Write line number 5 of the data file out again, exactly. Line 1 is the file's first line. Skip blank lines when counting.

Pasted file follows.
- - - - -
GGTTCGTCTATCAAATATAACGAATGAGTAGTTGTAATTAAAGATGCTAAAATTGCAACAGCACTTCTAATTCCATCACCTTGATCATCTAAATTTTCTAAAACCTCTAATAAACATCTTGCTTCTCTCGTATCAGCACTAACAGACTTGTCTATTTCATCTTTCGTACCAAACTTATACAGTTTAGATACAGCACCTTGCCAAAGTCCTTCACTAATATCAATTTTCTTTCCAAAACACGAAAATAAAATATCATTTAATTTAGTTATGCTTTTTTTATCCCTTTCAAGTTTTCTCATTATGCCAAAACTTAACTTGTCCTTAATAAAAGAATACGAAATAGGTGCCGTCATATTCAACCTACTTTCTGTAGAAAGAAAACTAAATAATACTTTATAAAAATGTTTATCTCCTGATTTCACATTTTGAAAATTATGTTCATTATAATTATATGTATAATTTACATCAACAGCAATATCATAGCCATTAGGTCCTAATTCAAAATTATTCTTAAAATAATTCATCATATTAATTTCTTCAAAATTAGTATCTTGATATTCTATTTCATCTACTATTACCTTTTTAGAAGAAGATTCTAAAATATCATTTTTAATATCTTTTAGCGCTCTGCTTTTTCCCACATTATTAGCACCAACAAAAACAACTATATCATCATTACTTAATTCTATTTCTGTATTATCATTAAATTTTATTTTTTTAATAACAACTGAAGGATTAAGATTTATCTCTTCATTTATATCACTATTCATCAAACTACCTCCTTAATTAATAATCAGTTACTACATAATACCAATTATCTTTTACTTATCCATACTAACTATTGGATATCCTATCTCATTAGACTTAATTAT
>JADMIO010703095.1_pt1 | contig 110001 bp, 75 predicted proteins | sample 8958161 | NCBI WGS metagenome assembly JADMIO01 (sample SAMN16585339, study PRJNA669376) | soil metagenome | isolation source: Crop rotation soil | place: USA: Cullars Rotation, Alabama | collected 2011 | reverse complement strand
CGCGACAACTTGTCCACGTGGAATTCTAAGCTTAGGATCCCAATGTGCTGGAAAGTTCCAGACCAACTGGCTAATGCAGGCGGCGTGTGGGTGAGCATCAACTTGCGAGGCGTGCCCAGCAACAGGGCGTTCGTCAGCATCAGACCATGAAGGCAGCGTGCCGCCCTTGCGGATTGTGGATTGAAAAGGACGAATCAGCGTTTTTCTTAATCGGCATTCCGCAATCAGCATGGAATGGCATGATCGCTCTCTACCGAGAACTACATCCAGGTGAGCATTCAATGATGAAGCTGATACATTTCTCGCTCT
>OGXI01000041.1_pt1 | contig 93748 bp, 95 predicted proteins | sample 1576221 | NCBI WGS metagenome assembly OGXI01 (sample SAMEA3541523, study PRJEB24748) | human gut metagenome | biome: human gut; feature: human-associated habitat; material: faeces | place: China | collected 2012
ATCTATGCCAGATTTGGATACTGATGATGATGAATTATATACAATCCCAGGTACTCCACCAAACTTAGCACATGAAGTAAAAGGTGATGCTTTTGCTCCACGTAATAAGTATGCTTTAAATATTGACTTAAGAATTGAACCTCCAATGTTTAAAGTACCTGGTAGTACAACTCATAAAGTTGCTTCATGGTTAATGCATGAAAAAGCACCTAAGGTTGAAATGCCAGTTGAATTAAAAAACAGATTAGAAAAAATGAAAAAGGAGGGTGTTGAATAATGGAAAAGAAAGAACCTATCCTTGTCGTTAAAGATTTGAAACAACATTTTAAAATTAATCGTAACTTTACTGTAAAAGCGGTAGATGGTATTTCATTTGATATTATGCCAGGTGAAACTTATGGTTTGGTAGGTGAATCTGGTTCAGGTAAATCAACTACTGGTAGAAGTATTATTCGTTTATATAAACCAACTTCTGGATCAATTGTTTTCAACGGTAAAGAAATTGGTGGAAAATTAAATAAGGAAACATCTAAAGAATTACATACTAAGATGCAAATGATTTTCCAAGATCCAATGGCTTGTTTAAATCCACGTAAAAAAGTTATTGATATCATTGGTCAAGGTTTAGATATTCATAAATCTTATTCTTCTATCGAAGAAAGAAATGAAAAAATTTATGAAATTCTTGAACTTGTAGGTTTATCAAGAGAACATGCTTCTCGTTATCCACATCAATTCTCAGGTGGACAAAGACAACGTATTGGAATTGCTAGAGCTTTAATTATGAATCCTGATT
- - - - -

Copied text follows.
ATCTATGCCAGATTTGGATACTGATGATGATGAATTATATACAATCCCAGGTACTCCACCAAACTTAGCACATGAAGTAAAAGGTGATGCTTTTGCTCCACGTAATAAGTATGCTTTAAATATTGACTTAAGAATTGAACCTCCAATGTTTAAAGTACCTGGTAGTACAACTCATAAAGTTGCTTCATGGTTAATGCATGAAAAAGCACCTAAGGTTGAAATGCCAGTTGAATTAAAAAACAGATTAGAAAAAATGAAAAAGGAGGGTGTTGAATAATGGAAAAGAAAGAACCTATCCTTGTCGTTAAAGATTTGAAACAACATTTTAAAATTAATCGTAACTTTACTGTAAAAGCGGTAGATGGTATTTCATTTGATATTATGCCAGGTGAAACTTATGGTTTGGTAGGTGAATCTGGTTCAGGTAAATCAACTACTGGTAGAAGTATTATTCGTTTATATAAACCAACTTCTGGATCAATTGTTTTCAACGGTAAAGAAATTGGTGGAAAATTAAATAAGGAAACATCTAAAGAATTACATACTAAGATGCAAATGATTTTCCAAGATCCAATGGCTTGTTTAAATCCACGTAAAAAAGTTATTGATATCATTGGTCAAGGTTTAGATATTCATAAATCTTATTCTTCTATCGAAGAAAGAAATGAAAAAATTTATGAAATTCTTGAACTTGTAGGTTTATCAAGAGAACATGCTTCTCGTTATCCACATCAATTCTCAGGTGGACAAAGACAACGTATTGGAATTGCTAGAGCTTTAATTATGAATCCTGATT